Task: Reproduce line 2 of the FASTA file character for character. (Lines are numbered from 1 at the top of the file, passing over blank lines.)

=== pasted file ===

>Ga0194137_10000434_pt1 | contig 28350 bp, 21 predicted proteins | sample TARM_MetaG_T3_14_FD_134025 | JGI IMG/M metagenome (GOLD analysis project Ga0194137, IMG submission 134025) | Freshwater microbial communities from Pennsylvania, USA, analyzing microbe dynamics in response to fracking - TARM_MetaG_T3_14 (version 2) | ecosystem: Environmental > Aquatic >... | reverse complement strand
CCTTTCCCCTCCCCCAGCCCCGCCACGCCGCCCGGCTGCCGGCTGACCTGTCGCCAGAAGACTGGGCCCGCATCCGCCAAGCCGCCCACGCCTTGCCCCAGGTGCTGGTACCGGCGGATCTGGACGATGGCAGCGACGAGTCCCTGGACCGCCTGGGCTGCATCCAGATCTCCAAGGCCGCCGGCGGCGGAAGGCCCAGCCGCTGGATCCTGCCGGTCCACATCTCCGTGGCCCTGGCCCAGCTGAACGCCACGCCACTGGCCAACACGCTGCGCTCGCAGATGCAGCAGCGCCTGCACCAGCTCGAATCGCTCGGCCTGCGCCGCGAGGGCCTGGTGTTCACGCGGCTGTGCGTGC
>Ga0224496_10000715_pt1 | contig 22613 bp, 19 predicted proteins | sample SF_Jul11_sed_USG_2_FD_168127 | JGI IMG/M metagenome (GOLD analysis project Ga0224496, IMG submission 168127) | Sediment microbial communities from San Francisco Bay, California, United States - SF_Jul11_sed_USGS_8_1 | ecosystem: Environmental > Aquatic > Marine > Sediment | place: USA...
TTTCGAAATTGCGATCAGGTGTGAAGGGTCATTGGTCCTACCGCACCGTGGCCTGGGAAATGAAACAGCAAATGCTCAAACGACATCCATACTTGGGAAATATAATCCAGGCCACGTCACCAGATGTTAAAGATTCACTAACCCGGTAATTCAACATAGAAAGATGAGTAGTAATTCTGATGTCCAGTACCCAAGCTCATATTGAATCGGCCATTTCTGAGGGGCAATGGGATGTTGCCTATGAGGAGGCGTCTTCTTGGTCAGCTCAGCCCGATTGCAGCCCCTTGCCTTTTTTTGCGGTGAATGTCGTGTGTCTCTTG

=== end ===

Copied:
CCTTTCCCCTCCCCCAGCCCCGCCACGCCGCCCGGCTGCCGGCTGACCTGTCGCCAGAAGACTGGGCCCGCATCCGCCAAGCCGCCCACGCCTTGCCCCAGGTGCTGGTACCGGCGGATCTGGACGATGGCAGCGACGAGTCCCTGGACCGCCTGGGCTGCATCCAGATCTCCAAGGCCGCCGGCGGCGGAAGGCCCAGCCGCTGGATCCTGCCGGTCCACATCTCCGTGGCCCTGGCCCAGCTGAACGCCACGCCACTGGCCAACACGCTGCGCTCGCAGATGCAGCAGCGCCTGCACCAGCTCGAATCGCTCGGCCTGCGCCGCGAGGGCCTGGTGTTCACGCGGCTGTGCGTGC